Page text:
I also remember the taste of blood. In my subsequent years as a biology geek, no one ever had to convince me that human blood was full of iron. And as much as I’ve enjoyed Anne Rice and Buffy the Vampire Slayer, I just don’t get that vampire thing. Yeesh. Blecch.

The miracle of miracles was that I didn’t need stitches. According to the pediatrician (and again, I have absolutely zero memory of getting from the head start nurse’s office to the clinic) the goat horn had made a “clean” wound right between the hard and soft palettes. My treatment was to consist of eating all the popsicles I wanted until the cut healed. I don’t think they even gave me a tetanus booster.

My beautiful red wind-breaker with the Koinonia patch never came clean. But other than that, no permanent damage was done and the story has gone down in Fergus family history as the single most bizarre accident story ever. I even still think billy-goats are cute.

But I keep my distance.

Tuesday, January 27, 2009

Cop Out

I promised myself I'd update my blog every week.  I honestly have nothing to say right now.  So I thought I'd post the text of a picture book I wrote for my husband in honor of our dearly departed cat, Dolby.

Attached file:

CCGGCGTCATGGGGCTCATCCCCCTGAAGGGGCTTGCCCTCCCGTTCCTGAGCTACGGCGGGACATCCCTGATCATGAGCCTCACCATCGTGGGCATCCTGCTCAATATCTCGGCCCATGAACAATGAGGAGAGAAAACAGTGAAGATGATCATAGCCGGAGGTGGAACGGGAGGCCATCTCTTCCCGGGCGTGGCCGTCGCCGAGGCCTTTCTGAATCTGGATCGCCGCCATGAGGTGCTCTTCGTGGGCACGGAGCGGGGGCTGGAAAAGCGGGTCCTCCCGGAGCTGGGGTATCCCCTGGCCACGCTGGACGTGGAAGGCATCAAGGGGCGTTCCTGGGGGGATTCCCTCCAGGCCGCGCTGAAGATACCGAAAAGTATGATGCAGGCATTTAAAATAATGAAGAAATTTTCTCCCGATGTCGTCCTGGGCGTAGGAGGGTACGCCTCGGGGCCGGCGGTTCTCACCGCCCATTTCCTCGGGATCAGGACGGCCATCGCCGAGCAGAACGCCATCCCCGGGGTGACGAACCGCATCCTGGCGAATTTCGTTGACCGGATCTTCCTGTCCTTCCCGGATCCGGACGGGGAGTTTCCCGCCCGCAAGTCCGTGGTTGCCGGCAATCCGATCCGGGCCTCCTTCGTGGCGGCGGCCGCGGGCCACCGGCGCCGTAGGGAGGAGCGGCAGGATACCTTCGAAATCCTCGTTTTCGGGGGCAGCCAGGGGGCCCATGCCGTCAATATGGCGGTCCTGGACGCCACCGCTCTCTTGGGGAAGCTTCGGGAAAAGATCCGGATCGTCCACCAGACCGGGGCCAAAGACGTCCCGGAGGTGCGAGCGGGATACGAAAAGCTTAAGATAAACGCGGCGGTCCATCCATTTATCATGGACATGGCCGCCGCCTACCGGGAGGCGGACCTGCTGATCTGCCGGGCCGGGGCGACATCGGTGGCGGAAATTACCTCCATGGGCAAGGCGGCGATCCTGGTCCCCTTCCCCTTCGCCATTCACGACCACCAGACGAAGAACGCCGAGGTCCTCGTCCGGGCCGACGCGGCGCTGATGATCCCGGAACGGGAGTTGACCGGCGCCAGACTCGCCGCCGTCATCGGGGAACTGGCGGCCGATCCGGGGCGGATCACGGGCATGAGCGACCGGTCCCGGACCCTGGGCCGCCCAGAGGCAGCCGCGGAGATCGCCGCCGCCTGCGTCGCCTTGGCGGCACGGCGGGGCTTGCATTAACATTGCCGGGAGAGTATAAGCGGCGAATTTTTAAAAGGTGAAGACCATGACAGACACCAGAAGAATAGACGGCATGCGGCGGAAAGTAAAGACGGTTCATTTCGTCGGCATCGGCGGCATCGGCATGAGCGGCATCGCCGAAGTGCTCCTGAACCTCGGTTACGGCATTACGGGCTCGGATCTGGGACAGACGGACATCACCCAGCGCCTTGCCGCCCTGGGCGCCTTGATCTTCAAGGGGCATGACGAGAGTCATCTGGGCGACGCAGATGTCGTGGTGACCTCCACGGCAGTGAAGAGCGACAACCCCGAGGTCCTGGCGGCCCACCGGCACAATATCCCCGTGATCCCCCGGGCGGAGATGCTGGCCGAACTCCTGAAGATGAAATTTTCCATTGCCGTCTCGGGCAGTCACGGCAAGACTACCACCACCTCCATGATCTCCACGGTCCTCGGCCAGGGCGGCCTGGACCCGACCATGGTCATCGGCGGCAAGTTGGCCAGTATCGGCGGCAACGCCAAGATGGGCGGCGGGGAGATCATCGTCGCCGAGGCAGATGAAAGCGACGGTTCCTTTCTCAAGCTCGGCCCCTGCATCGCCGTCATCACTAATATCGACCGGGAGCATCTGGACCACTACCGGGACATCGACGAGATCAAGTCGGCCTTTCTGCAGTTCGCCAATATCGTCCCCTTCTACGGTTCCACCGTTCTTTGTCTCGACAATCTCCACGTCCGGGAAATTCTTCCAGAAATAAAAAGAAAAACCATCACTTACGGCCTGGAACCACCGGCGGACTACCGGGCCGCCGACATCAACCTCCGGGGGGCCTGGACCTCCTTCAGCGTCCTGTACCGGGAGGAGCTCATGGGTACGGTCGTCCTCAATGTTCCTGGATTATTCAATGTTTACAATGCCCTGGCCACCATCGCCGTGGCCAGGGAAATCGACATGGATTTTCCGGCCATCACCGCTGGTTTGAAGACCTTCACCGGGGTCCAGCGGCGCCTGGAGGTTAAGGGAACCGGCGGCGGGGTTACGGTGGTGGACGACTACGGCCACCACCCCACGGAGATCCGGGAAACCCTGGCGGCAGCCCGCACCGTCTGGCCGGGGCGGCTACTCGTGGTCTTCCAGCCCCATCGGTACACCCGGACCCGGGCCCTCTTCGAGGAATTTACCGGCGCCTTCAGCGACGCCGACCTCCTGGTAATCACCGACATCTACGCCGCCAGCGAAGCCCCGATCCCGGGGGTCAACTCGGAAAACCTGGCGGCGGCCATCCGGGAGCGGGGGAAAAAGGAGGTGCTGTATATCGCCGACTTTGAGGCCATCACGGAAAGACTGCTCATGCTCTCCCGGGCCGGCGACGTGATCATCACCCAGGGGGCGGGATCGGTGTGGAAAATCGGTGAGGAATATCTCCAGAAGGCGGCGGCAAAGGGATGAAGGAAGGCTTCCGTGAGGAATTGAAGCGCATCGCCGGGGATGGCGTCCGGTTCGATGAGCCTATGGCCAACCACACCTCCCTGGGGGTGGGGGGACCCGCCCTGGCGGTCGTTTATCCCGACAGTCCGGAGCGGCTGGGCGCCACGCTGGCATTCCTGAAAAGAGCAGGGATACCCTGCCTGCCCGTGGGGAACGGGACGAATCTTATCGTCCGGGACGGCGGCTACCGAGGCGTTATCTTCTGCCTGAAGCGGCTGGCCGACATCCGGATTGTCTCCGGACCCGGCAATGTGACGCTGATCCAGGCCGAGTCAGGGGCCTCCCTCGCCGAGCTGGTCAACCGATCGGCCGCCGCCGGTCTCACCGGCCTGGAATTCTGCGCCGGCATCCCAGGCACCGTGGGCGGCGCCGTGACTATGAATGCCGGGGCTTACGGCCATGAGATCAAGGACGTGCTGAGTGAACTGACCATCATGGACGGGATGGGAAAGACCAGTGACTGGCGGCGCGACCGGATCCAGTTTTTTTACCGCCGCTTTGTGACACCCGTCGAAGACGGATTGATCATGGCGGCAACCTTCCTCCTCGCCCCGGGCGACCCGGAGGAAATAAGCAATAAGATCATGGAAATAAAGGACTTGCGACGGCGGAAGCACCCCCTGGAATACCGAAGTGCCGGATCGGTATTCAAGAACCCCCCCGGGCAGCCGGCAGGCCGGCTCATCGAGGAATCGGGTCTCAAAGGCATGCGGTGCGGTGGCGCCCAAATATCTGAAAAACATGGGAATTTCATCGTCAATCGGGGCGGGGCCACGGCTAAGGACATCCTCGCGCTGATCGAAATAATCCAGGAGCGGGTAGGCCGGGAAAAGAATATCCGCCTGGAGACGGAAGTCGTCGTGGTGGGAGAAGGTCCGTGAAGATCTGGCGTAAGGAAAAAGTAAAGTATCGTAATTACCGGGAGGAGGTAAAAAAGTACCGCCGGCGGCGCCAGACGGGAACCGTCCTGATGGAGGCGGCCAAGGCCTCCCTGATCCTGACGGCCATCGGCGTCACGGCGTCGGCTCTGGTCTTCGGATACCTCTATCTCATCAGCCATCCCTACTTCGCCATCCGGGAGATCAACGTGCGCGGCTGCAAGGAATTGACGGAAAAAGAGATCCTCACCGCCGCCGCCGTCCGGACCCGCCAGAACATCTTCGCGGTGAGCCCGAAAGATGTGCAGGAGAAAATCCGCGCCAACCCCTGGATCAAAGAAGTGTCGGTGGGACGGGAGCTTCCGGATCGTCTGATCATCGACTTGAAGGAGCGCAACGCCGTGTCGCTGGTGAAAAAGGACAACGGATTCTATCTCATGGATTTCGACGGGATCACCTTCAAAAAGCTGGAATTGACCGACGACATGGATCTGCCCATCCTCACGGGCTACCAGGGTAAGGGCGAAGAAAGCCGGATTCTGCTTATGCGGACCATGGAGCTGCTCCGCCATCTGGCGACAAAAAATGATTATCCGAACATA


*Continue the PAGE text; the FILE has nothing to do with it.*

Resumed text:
Dolby died August 9th in Dan's arms after what was probably a long history of some sort of feline cancer, though we'll never know for sure.  I was with the kids at our family cabin in Michigan at the time and it was very hard for Dan to be here alone and deal with the loss.

Dealing with the loss long-distance and having to tell the kids was no picnic either. But there was a moment of--I don't know, clarity? Comfort? Insight?--for me.  I was walking from the living area into the kitchen and had a sudden thought: Dolby is an angel.  He had always been and would always be a part of our divine family.  It was odd how perfectly clear that thought was, but those things happen to me now and then and I accepted it.  Miraculously, my grief vanished, and this story poured out into my journal out of love and celebration of Dan and Dolby, the best of friends.